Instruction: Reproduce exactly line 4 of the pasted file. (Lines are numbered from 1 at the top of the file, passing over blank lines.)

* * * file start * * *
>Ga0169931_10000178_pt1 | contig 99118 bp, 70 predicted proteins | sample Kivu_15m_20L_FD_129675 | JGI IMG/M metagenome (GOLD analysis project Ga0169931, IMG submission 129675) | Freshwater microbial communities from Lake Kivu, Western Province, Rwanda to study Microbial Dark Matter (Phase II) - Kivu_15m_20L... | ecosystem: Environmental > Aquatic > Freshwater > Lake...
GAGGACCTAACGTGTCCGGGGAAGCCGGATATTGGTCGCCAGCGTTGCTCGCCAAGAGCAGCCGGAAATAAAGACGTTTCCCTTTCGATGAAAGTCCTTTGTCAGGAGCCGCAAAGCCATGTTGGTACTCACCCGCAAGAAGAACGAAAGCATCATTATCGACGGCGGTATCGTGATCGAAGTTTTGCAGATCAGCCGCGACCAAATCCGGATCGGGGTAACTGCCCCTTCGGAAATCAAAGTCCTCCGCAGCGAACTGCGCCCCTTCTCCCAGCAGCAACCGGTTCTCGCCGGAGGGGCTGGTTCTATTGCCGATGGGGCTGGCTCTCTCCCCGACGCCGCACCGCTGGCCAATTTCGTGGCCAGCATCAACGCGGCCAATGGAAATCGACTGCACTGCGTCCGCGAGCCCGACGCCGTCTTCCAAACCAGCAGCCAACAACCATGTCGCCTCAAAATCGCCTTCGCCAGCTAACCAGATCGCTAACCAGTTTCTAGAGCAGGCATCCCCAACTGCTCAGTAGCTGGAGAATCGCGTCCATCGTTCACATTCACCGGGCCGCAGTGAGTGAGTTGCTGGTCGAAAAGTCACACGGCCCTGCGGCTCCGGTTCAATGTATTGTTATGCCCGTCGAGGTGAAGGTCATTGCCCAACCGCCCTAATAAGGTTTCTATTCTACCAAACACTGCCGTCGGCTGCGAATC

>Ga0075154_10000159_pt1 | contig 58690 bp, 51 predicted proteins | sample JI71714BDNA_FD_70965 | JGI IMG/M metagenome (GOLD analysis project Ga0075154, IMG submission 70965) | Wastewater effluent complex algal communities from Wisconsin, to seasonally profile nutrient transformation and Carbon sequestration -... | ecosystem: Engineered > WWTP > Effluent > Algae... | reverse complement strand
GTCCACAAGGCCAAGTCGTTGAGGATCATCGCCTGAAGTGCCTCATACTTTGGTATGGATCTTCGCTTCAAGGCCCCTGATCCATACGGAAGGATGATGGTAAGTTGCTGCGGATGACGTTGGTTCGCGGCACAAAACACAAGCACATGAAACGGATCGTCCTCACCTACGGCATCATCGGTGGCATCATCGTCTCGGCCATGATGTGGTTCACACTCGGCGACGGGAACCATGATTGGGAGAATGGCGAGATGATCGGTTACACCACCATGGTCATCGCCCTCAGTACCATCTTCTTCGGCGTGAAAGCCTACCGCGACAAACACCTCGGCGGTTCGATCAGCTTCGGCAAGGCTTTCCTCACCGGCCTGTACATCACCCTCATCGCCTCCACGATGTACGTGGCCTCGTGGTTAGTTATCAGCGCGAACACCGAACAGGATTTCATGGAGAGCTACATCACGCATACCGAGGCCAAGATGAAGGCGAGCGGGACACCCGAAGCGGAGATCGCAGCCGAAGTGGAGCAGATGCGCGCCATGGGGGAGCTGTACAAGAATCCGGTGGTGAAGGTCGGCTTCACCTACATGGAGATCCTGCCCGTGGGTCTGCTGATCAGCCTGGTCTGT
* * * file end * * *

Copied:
GTCCACAAGGCCAAGTCGTTGAGGATCATCGCCTGAAGTGCCTCATACTTTGGTATGGATCTTCGCTTCAAGGCCCCTGATCCATACGGAAGGATGATGGTAAGTTGCTGCGGATGACGTTGGTTCGCGGCACAAAACACAAGCACATGAAACGGATCGTCCTCACCTACGGCATCATCGGTGGCATCATCGTCTCGGCCATGATGTGGTTCACACTCGGCGACGGGAACCATGATTGGGAGAATGGCGAGATGATCGGTTACACCACCATGGTCATCGCCCTCAGTACCATCTTCTTCGGCGTGAAAGCCTACCGCGACAAACACCTCGGCGGTTCGATCAGCTTCGGCAAGGCTTTCCTCACCGGCCTGTACATCACCCTCATCGCCTCCACGATGTACGTGGCCTCGTGGTTAGTTATCAGCGCGAACACCGAACAGGATTTCATGGAGAGCTACATCACGCATACCGAGGCCAAGATGAAGGCGAGCGGGACACCCGAAGCGGAGATCGCAGCCGAAGTGGAGCAGATGCGCGCCATGGGGGAGCTGTACAAGAATCCGGTGGTGAAGGTCGGCTTCACCTACATGGAGATCCTGCCCGTGGGTCTGCTGATCAGCCTGGTCTGT